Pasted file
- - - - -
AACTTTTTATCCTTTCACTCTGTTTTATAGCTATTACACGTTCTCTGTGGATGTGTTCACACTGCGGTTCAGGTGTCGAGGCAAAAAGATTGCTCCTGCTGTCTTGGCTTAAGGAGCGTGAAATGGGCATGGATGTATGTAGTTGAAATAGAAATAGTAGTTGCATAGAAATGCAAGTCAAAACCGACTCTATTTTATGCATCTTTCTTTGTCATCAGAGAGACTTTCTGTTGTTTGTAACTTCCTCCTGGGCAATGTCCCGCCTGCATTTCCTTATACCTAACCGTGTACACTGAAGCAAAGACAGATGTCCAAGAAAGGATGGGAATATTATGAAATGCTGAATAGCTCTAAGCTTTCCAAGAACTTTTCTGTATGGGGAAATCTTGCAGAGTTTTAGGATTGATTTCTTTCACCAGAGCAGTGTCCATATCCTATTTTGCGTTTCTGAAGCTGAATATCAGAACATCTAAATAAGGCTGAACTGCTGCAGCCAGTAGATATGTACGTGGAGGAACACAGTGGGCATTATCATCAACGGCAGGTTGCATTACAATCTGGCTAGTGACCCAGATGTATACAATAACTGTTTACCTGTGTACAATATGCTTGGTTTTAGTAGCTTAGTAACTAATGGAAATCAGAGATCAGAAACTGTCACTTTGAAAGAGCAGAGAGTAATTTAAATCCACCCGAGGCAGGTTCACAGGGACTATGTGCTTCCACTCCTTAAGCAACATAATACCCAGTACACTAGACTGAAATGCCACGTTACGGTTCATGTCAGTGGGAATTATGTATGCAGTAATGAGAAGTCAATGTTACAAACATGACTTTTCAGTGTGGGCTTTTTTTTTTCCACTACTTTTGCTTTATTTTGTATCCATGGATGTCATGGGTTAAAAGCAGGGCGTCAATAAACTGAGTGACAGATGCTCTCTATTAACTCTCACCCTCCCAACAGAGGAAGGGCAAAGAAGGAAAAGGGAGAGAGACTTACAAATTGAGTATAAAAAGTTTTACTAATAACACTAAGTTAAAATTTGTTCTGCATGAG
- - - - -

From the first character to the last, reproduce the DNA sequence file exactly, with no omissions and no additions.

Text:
AACTTTTTATCCTTTCACTCTGTTTTATAGCTATTACACGTTCTCTGTGGATGTGTTCACACTGCGGTTCAGGTGTCGAGGCAAAAAGATTGCTCCTGCTGTCTTGGCTTAAGGAGCGTGAAATGGGCATGGATGTATGTAGTTGAAATAGAAATAGTAGTTGCATAGAAATGCAAGTCAAAACCGACTCTATTTTATGCATCTTTCTTTGTCATCAGAGAGACTTTCTGTTGTTTGTAACTTCCTCCTGGGCAATGTCCCGCCTGCATTTCCTTATACCTAACCGTGTACACTGAAGCAAAGACAGATGTCCAAGAAAGGATGGGAATATTATGAAATGCTGAATAGCTCTAAGCTTTCCAAGAACTTTTCTGTATGGGGAAATCTTGCAGAGTTTTAGGATTGATTTCTTTCACCAGAGCAGTGTCCATATCCTATTTTGCGTTTCTGAAGCTGAATATCAGAACATCTAAATAAGGCTGAACTGCTGCAGCCAGTAGATATGTACGTGGAGGAACACAGTGGGCATTATCATCAACGGCAGGTTGCATTACAATCTGGCTAGTGACCCAGATGTATACAATAACTGTTTACCTGTGTACAATATGCTTGGTTTTAGTAGCTTAGTAACTAATGGAAATCAGAGATCAGAAACTGTCACTTTGAAAGAGCAGAGAGTAATTTAAATCCACCCGAGGCAGGTTCACAGGGACTATGTGCTTCCACTCCTTAAGCAACATAATACCCAGTACACTAGACTGAAATGCCACGTTACGGTTCATGTCAGTGGGAATTATGTATGCAGTAATGAGAAGTCAATGTTACAAACATGACTTTTCAGTGTGGGCTTTTTTTTTTCCACTACTTTTGCTTTATTTTGTATCCATGGATGTCATGGGTTAAAAGCAGGGCGTCAATAAACTGAGTGACAGATGCTCTCTATTAACTCTCACCCTCCCAACAGAGGAAGGGCAAAGAAGGAAAAGGGAGAGAGACTTACAAATTGAGTATAAAAAGTTTTACTAATAACACTAAGTTAAAATTTGTTCTGCATGAG